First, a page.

Monday, June 20, 2011

A Song For Who?

Leon Russell, June 19th, Pittsburgh’s Trib Amphitheater

In a classic scene from the 1985 movie Sweet Dreams, Patsy Cline (played memorably by Jessica Lange) expresses frustration during a recording session that she cannot sing the song “Crazy” the way its writer (“that man”) wrote it. It was originally an up-tempo honky-tonk number. Encouraged to make it her own, we see its transformation into the slow, smoky, transcendent version Cline made into her signature tune. Her version utterly eclipsed Willie’s such that few know it ever sounded any different.

Take a look:

The Inky Jukebox offers this example of how a single song can be so right delivered one way, and so wrong another — even if the culprit is the author him or herself — in order to tell you about a crime that has been perpetrated upon the fans of Leon Russell for many years.

Now, let it be said that The Inky Jukebox has a very tender place in its heart for the white-haired madman piano-god genius, national treasure, and Rock and Roll Hall of Famer (class of 2011) that Claude Russell Bridges is. But we call it as we see (and hear) it, so here goes.

Back in the day (1970) when men were men and pianos were grand, Leon Russell wrote and recorded one of the finest songs there ever was, “Song For You.” What sets it apart from everything else, including all of the many cover versions recorded and made famous by others (Donny Hathaway, et al), is its unique sound: the echoing clanginess of the grand piano’s strings being hit can almost be felt physically as the sound waves bounce around inside the instrument; the horn lends a subtle yet haunting accompaniment; and Russell’s incomparable toffee-rich voice melts with the harmony seamlessly. The song is measured, slow, and ends with five chords of crazy-ass beauty that step down to a minor key.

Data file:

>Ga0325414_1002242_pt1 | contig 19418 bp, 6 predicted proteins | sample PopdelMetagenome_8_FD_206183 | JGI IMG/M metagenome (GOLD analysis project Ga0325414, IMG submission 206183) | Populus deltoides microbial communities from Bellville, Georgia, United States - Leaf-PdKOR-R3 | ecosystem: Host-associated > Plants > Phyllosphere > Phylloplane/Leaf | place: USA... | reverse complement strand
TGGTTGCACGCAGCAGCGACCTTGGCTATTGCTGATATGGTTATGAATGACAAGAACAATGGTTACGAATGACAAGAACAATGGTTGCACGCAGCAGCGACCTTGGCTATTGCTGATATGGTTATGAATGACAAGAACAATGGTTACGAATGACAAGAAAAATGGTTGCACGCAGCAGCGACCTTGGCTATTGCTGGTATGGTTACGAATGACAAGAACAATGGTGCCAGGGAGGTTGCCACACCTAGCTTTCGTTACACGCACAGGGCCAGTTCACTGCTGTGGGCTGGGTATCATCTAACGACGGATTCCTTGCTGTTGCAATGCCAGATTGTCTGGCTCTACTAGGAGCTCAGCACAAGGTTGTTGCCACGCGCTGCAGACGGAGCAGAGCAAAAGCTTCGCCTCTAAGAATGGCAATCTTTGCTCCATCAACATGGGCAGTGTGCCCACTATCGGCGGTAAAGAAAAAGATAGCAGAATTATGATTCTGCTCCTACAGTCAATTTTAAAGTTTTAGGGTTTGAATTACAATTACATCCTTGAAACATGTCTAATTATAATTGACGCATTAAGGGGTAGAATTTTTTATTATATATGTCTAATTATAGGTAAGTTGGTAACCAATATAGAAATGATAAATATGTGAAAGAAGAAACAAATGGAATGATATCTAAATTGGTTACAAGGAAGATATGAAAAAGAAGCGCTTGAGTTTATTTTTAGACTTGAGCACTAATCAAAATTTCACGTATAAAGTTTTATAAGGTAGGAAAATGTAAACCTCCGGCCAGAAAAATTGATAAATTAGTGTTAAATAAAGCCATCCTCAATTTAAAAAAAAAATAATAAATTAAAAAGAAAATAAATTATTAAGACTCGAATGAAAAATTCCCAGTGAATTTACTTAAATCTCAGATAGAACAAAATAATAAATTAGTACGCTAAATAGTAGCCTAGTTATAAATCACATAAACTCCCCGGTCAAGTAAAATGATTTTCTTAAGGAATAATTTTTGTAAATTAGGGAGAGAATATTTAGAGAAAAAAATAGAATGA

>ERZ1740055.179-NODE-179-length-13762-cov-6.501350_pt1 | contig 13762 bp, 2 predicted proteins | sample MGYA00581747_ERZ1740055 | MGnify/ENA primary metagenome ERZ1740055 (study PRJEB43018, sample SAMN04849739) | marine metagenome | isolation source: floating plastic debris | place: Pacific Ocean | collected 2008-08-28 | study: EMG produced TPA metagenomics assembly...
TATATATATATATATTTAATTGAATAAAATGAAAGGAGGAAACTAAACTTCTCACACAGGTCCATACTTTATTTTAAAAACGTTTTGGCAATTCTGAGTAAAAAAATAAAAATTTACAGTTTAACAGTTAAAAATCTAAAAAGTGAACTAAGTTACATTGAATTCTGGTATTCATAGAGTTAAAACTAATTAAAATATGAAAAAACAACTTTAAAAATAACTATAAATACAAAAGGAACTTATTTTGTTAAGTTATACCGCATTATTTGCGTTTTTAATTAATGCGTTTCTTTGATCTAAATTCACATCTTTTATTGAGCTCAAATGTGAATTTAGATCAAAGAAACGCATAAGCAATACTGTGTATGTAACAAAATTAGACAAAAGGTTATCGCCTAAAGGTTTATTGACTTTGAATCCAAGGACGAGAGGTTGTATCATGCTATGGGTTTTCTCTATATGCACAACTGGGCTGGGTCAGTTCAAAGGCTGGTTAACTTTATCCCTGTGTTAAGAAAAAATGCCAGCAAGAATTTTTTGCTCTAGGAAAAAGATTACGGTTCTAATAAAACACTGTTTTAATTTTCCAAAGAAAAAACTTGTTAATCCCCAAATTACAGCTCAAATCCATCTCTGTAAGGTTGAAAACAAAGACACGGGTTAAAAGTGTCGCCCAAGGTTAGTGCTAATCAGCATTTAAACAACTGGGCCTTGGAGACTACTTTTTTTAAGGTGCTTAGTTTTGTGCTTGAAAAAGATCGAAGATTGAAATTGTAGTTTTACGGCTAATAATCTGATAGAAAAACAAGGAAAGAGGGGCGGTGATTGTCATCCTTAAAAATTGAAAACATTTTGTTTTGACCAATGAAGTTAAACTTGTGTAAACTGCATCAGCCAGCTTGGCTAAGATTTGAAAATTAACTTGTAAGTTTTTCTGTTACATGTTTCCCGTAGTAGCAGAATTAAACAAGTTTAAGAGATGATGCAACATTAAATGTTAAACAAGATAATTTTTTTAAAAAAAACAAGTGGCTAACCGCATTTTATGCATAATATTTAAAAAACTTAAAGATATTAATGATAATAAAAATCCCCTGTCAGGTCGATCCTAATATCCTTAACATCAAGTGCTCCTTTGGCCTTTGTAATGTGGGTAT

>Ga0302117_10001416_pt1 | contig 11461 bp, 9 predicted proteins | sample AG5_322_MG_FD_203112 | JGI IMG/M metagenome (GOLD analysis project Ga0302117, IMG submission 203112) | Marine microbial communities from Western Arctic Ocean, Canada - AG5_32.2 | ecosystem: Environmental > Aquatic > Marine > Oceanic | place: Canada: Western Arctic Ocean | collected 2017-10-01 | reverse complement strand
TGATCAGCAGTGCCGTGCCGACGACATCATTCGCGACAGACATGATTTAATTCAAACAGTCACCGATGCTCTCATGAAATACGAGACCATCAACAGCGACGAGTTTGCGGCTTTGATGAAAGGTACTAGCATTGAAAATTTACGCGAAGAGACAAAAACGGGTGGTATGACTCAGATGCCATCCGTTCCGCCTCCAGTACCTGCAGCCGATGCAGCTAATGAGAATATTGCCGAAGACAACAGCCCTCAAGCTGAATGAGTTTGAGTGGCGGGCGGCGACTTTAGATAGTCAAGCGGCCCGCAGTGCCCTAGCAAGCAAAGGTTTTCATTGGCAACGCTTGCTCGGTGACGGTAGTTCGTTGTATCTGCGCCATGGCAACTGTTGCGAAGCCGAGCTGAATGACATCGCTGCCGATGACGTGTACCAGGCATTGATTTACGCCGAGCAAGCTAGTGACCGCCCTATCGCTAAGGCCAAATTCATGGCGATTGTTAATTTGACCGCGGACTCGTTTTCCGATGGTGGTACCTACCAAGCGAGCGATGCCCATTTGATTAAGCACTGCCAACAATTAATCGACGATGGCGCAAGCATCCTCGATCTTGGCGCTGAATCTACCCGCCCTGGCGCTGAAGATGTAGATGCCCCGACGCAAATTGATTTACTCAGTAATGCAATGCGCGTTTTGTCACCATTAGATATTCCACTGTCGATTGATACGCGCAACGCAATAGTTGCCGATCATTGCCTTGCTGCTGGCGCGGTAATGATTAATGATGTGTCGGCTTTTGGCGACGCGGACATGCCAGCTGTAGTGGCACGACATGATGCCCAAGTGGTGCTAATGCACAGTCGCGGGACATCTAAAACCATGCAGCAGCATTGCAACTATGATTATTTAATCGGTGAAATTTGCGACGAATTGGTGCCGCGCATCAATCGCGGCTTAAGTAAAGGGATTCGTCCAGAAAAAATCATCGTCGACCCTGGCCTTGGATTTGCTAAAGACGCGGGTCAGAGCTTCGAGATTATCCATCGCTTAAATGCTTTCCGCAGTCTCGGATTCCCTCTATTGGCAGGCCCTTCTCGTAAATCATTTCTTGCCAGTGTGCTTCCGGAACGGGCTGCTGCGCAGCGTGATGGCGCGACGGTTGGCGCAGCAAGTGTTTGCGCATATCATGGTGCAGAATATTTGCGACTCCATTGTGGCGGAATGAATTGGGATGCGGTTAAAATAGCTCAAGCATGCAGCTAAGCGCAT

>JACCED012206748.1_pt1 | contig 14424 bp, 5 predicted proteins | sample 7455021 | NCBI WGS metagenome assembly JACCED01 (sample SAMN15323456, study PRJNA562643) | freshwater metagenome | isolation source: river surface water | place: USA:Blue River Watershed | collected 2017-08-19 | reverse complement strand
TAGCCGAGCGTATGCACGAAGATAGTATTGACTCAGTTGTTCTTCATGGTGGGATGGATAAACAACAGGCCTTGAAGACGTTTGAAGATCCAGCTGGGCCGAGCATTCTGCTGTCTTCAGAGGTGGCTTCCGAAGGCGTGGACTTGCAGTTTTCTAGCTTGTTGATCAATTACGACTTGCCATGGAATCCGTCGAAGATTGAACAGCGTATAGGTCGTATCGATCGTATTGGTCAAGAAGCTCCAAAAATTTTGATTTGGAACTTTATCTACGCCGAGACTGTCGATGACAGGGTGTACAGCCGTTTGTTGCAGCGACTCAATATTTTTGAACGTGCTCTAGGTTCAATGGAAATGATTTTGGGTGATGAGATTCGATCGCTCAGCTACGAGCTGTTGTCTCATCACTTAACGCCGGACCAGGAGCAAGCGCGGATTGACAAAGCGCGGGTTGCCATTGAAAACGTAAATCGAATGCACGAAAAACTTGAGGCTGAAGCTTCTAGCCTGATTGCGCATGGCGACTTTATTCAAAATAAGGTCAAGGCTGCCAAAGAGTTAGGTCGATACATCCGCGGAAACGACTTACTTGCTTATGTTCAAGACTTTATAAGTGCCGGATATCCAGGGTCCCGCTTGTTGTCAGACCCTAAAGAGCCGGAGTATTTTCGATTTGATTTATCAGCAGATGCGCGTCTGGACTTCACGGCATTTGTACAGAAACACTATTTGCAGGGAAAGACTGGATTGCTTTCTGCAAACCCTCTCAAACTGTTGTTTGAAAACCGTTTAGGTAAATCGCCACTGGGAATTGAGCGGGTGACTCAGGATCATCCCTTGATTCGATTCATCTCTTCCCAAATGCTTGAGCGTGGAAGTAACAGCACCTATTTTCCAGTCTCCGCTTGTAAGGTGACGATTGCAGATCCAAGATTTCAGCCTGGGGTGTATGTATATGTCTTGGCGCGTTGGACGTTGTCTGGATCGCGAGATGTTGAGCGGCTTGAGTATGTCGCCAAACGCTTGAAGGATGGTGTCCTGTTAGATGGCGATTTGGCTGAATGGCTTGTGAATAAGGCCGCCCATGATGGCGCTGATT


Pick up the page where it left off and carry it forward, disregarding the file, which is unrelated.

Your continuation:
Do yourself a favor and listen to it as it was meant to be:

Silly-good, right? OK, let’s fast-forward a few decades. Russell is out on the road playing to small clubs, having turned into the Oklahoman Santa with a cane that Elton John would later “rescue.” The Inky Jukebox saw him play at a bar to maybe 20 people back in the mid-nineties, and let me tell you, there wasn’t room for a grand piano in that place. It has been replaced by a shelf-like concoction holding a digital keyboard and electronic boxes all spewing a Medusa’s nightmare of cables from the back. From it, Russell can switch between Steinway Grand to Hammond B-3 as it suits him. OK; we understand the logistics.

But something else has been sacrificed in lieu of expediency (or what?) in his live show, and it’s something that shanks his fans right in the kidneys: they have all come and paid their cash money to hear him sing “Song For You” because only he can deliver it. The anticipation among the crowd is palpable: at this weekend’s gig, The Inky Jukebox could hear whispers about when it was going to appear — “is it next? Will it be the encore?” Yet when it comes, it sounds like … you guessed it, as if Willie Nelson was giving it a spin. No-one wants to hear this song as an up-tempo honky-tonk with jangling carnival organ.

Like this: (Listen at your peril)

This isn't from the Trib concert, but it sounded just exactly like that. As it did nearly 20 years ago when we first heard him in that tiny bar.

No, Leon Russell. No no no no no.

Apart from that, the concert was lovely and Russell was charming. The Inky Jukebox danced her ass off and thought that Chris Simmons, Russell's guitarist, was excellent.

Here is another interesting version that appears to be the beginning of that drift into the major-key barroom version he has adopted ever since.

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